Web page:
Alexandra Alevizatos Kirtley— After several years of research and writing, the first publication on the Philadelphia Museum of Art’s revered collection of American furniture dating from 1650 to 1840 has arrived. Focusing only on the highlights—297 to be exact—this catalogue is debuting long after the publication of similar volumes on
Matthew Affron and Mark A. Castro– Paint the Revolution: Mexican Modernism, 1910-1950, an exhibition that focuses on an extraordinary moment in the history of modern art, opened in October at the Philadelphia Museum of Art (PMA). The show is the product of a partnership between the PMA and the Museo del
Follow @yaleARTbooks Anna Vallye— The exciting thing about any art exhibition is certainly the opportunity it provides to see a number of remarkable works in the same location at the same time—its event quality. But it is also in what might be called an exhibition’s phenomenal quality—a capacity to elicit
In 2004, Zaha Hadid became the first woman ever to win the Pritzker Prize, architecture’s highest honor. Last year, Hadid, an Iraqi-born architect widely known for her dynamic and innovative work, was invited to join the committee of judges for the Pritzker. If that is not evidence enough of the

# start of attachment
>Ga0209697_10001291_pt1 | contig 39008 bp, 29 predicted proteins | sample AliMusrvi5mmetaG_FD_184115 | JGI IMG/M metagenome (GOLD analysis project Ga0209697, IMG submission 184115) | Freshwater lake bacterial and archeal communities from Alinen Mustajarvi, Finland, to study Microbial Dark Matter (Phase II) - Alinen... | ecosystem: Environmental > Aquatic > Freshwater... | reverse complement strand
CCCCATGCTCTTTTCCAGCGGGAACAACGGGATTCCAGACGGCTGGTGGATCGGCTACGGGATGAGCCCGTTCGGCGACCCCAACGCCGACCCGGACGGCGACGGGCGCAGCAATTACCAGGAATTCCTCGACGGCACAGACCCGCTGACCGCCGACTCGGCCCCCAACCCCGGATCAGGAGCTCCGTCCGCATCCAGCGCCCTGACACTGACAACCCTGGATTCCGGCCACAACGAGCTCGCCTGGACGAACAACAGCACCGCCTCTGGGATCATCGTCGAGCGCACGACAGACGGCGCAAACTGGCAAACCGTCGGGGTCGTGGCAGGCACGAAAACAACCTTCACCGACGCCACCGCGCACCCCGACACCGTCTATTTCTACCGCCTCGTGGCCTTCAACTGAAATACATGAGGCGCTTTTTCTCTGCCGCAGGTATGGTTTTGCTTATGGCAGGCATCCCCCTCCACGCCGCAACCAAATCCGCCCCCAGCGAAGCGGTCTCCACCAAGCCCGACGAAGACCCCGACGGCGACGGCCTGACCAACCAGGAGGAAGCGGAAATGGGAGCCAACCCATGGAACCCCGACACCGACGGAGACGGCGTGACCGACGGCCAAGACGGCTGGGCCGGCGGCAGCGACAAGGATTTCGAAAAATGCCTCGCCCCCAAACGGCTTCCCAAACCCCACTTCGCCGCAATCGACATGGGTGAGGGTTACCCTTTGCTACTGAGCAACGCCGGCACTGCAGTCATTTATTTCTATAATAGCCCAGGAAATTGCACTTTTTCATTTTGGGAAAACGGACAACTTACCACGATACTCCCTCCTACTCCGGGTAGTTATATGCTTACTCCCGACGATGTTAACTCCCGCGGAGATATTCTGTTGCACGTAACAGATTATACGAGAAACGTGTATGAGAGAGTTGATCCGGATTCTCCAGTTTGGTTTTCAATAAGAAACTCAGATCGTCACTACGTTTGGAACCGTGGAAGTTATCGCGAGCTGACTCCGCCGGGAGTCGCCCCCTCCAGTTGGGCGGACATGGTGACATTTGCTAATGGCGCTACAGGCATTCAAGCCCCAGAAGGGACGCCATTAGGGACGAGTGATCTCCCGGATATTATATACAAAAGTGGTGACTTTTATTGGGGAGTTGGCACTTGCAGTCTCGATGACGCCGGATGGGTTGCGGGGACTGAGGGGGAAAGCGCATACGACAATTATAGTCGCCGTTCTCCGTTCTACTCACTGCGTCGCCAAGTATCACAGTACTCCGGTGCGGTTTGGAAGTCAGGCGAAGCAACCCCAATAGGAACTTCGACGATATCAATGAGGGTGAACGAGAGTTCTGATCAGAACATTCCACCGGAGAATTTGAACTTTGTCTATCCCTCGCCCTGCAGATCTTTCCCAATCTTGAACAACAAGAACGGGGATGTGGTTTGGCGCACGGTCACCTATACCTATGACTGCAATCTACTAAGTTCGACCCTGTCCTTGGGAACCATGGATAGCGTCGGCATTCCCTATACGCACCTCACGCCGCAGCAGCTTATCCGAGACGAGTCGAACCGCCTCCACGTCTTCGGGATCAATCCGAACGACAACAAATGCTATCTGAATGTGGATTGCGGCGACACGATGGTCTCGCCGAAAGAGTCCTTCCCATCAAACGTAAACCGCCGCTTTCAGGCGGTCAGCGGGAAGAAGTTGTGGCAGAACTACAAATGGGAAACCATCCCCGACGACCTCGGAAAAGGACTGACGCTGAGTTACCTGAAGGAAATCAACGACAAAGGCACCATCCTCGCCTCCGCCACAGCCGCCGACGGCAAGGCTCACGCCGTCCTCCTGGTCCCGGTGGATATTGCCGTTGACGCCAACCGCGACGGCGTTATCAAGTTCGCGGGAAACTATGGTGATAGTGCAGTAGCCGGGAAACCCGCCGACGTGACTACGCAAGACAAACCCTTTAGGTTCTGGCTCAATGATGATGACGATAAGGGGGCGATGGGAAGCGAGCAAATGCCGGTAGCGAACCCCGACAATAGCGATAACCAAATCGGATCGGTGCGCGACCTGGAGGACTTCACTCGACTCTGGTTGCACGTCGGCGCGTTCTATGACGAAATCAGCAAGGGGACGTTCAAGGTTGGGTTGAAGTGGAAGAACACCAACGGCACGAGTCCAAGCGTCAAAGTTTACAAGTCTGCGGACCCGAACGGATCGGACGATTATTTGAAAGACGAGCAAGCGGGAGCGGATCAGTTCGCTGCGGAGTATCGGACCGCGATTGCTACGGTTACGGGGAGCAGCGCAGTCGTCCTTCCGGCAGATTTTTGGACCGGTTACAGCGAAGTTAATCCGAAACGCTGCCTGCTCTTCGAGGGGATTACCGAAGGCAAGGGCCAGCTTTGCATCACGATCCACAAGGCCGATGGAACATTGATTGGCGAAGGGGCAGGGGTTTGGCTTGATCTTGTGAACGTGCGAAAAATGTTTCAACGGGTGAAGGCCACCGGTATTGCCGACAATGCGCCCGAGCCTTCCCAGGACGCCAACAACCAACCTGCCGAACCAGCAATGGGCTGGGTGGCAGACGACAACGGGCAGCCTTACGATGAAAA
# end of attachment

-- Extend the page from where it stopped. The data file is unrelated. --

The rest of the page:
Zoe Strauss is an unconventional young artist whose exciting, provocative photographic work culminates annually in a show she organizes: “Under I-95” takes place under Interstate 95 in South Philadelphia. Her photographs are displayed on the concrete pillars that support the highway, and photocopies of the images are sold for $5
Dear Paper Doll, My office holiday party is this week, and I would like to wear something that is festive and work-appropriate. I love Christmas so I’d like to show some holiday spirit, but tastefully (no reindeer antlers, please). The party is being held at an upscale cocktail bar, to
When art goes missing, the case can monopolize headlines and excite theories and gossip. Was it stolen? Destroyed? Does it have something to do with The Da Vinci Code? Mark D. Mitchell’s George Inness in Italy is inspired by the rediscovery of a painting that had the misfortune of becoming “lost” in this rather dull way, having “languished” in storage for years, but was then rediscovered with great interest.
There is a not-so-well-kept secret regarding European fashion designers: they care about American consumers’ opinions. With the United States comprising such a large portion of the fashion market, they have to care. With haute couture seemingly forever confined to European cities, the need to attract American buyers is rather empowering
How could a man who lived a millennium and a half after Jesus have drawn him from life? Because Rembrandt was the first artist to use a live model for Christ, the origins of his portraits remained a mystery for a long time. Rembrandt and the Face of Jesus, edited by Lloyd DeWitt, discusses these paintings and drawings from an exhibition opening tomorrow at the Philadelphia Museum of Art.